Corners stick out more in high dimensions

High-dimensional geometry is full of surprises. For example, nearly all the area of a high-dimensional sphere is near the equator, and by symmetry it doesn’t matter which equator you take.

Here’s another surprise: corners stick out more in high dimensions. Hypercubes, for example, become pointier as dimension increases.

How might we quantify this? Think of a pyramid and a flag pole. If you imagine a ball centered at the top of a pyramid, a fair proportion of the volume of the ball contains part of the pyramid. But if you do the same for a flag pole, only a small proportion of the ball contains pole; nearly all the volume of the ball is air.

So one way to quantify how pointy a corner is would be to look at a neighborhood of the corner and measure how much of the neighborhood intersects the solid that the corner is part of. The less volume, the pointier the corner.

Consider a unit square. Put a disk of radius r at a corner, with r < 1. One quarter of that disk will be inside the square. So the proportion of the square near a particular corner is πr²/4, and the proportion of the square near any corner is πr².

Now do the analogous exercise for a unit cube. Look at a ball of radius r < 1 centered at a corner. One eighth of the volume of that ball contains part of the cube. The proportion of cube’s volume located within a distance r of a particular corner is πr³/6, and the proportion located within a distance r of any corner is 4πr³/3.

The corner of a cube sticks out a little more than the corner of a square. 79% of a square is within a distance 0.5 of a corner, while the proportion is 52% for a cube. In that sense, the corners of a cube stick out a little more than the corners of a square.

Now let’s look at a hypercube of dimension n. Let V be the volume of an n-dimensional ball of radius r < 1. The proportion of the hypercube’s volume located within a distance r of a particular corner is V / 2n and the proportion located with a distance r of any corner is simply V.

The equation for the volume V is

V = \frac{\pi^{\frac{n}{2}} r^n}{\Gamma\left(\frac{n}{2} + 1\right)}

If we fix r and let n vary, this function decreases rapidly as n increases.

Saying that corners stick out more in high dimensions is a corollary of the more widely known fact that a ball in a box takes up less and less volume as the dimension of the ball and the box increase.

Let’s set r = 1/2 and plot how the volume of a ball varies with dimension n.

Volume of a ball of radius 1/2 in dimension n

You could think of this as the volume of a ball sitting inside a unit hypercube, or more relevant to the topic of this post, the proportion of the volume of the hypercube located with a distance 1/2 of a corner.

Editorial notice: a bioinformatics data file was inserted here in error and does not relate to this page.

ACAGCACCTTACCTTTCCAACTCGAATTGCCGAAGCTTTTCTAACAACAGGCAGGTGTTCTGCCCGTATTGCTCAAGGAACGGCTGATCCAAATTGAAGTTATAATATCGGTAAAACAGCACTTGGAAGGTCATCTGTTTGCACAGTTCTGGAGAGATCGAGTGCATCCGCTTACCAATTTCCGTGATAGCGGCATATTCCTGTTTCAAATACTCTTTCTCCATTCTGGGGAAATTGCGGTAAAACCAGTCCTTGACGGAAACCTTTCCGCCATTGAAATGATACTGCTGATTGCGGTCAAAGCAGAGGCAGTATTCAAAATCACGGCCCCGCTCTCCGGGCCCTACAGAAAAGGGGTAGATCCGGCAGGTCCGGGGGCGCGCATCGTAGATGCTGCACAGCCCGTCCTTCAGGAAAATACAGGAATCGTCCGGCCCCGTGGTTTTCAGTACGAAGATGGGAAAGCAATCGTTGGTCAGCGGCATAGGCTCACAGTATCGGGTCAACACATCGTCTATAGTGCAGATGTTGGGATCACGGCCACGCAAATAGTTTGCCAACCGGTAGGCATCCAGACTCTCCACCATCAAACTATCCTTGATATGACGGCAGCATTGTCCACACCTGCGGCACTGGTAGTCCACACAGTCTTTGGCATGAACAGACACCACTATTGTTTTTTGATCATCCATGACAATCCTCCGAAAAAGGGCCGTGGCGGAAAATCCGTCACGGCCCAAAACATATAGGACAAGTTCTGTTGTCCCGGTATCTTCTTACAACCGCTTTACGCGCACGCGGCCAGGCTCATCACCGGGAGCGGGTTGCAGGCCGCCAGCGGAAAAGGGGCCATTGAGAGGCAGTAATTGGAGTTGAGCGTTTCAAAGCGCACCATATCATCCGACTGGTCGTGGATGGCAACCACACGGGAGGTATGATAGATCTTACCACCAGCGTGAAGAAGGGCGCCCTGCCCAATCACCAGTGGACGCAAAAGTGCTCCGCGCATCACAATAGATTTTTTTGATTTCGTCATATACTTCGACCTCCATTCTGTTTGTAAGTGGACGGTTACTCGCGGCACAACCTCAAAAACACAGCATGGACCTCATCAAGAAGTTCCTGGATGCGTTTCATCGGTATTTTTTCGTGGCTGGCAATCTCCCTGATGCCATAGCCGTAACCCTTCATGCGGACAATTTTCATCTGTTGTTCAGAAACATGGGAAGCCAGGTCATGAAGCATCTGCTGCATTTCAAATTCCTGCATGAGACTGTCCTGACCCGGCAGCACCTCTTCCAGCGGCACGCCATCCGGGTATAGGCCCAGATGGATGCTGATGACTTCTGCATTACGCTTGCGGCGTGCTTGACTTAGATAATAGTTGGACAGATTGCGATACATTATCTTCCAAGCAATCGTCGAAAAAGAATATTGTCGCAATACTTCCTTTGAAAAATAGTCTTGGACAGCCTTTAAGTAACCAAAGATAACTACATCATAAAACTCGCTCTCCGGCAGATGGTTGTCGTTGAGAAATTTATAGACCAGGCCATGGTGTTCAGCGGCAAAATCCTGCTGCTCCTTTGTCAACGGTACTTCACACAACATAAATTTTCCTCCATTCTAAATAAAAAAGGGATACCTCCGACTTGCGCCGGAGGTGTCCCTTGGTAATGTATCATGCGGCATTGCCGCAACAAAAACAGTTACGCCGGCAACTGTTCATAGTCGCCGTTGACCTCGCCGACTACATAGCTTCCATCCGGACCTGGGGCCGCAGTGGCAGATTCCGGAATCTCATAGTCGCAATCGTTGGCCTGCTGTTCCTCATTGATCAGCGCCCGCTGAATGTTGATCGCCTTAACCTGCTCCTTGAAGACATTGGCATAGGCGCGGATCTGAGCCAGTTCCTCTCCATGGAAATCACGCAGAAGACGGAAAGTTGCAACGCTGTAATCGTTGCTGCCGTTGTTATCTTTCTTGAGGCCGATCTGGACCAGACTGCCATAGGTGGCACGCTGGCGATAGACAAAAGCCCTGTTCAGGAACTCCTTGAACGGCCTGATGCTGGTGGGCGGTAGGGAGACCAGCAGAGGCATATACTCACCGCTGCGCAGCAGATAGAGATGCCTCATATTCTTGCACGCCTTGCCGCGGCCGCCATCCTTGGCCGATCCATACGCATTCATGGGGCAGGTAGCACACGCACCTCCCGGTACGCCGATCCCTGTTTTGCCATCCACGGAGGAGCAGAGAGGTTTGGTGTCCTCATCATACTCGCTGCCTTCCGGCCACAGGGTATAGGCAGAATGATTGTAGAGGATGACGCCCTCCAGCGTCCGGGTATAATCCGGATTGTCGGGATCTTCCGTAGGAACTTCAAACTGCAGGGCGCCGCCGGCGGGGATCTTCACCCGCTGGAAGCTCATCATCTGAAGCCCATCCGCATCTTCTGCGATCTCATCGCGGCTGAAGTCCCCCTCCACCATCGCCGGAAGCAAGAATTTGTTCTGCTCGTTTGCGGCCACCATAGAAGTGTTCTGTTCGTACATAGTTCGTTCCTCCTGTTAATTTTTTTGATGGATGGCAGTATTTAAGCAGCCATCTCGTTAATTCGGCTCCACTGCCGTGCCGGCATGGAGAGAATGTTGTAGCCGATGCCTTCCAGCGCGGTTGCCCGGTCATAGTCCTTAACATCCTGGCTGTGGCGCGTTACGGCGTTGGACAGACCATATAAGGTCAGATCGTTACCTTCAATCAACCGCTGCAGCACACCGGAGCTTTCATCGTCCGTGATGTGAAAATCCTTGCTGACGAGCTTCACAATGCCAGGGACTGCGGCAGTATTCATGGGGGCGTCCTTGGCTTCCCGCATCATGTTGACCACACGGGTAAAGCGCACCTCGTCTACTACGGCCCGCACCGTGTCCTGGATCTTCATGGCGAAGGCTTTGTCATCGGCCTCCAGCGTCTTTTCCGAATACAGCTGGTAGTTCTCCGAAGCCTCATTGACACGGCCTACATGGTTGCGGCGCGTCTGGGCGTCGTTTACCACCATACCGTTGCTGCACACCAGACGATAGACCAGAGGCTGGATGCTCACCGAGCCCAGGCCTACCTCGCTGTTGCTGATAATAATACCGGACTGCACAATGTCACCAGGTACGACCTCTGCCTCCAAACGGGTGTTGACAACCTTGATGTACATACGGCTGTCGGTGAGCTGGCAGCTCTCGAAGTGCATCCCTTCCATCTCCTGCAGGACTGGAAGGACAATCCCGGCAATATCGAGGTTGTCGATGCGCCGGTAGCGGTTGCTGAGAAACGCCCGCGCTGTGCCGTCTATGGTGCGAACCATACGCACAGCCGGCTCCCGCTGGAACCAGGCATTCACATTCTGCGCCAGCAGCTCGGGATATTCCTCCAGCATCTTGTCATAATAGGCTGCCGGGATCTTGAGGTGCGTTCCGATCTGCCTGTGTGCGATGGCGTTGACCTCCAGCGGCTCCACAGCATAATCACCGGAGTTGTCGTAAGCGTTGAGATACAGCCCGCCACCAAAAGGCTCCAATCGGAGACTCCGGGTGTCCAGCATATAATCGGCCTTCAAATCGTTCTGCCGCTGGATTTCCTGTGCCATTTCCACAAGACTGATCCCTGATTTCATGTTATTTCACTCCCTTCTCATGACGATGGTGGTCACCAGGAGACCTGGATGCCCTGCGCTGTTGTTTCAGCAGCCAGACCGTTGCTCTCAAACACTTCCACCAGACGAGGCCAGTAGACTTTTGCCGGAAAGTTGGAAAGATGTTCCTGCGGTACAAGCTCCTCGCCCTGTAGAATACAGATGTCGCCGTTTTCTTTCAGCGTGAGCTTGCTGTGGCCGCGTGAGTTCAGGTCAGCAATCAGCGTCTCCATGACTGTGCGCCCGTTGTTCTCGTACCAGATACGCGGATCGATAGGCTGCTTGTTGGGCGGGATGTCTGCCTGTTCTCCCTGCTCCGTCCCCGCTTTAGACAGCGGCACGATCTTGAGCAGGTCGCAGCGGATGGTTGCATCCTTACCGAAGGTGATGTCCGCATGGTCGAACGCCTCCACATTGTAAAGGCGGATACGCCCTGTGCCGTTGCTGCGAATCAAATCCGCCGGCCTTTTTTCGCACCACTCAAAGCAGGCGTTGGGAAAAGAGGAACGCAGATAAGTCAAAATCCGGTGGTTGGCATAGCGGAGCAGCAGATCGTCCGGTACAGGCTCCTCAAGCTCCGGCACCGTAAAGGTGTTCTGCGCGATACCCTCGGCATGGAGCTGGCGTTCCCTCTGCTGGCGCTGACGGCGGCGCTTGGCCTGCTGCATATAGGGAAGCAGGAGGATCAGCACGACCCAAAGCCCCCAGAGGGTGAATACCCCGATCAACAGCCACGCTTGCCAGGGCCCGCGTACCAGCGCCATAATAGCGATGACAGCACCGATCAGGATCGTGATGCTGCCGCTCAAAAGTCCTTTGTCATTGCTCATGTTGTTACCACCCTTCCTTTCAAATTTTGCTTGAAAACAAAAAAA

Nearly all the area in a high-dimensional sphere is near the equator

Nearly all the area of a high-dimensional sphere is near the equator.  And by symmetry, it doesn’t matter which equator you take. Draw any great circle and nearly all of the area will be near that circle.  This is the canonical example of “concentration of measure.”

What exactly do we mean by “nearly all the area” and “near the equator”? You get to decide. Pick your standard of “nearly all the area,” say 99%, and your definition of “near the equator,” say within 5 degrees. Then it’s always possible to take the dimension high enough that your standards are met. The more demanding your standard, the higher the dimension will need to be, but it’s always possible to pick the dimension high enough.

This result is hard to imagine. Maybe a simulation will help make it more believable.

In the simulation below, we take as our “north pole” the point (1, 0, 0, 0, …, 0). We could pick any unit vector, but this choice is convenient. Our equator is the set of points orthogonal to the pole, i.e. that have first coordinate equal to zero. We draw points randomly from the sphere, compute their latitude (i.e. angle from the equator), and make a histogram of the results.

The area of our planet isn’t particularly concentrated near the equator.

But as we increase the dimension, we see more and more of the simulation points are near the equator.

Here’s the code that produced the graphs.

from scipy.stats import norm
from math import sqrt, pi, acos, degrees
import matplotlib.pyplot as plt

def pt_on_sphere(n):
    # Return random point on unit sphere in R^n.
    # Generate n standard normals and normalize length.
    x = norm.rvs(0, 1, n)
    length = sqrt(sum(x**2))
    return x/length

def latitude(x):
    # Latitude relative to plane with first coordinate zero.
    angle_to_pole = acos(x[0]) # in radians
    latitude_from_equator = 0.5*pi - angle_to_pole
    return degrees( latitude_from_equator )

N = 1000 # number of samples

for n in [3, 30, 300, 3000]: # dimension of R^n
    
    latitudes = [latitude(pt_on_sphere(n)) for _ in range(N)]
    plt.hist(latitudes, bins=int(sqrt(N)))
    plt.xlabel("Latitude in degrees from equator")
    plt.title("Sphere in dimension {}".format(n))
    plt.xlim((-90, 90))
    plt.show()

Not only is most of the area near the equator, the amount of area outside a band around the equator decreases very rapidly as you move away from the band. You can see that from the histograms above. They look like a normal (Gaussian) distribution, and in fact we can make that more precise.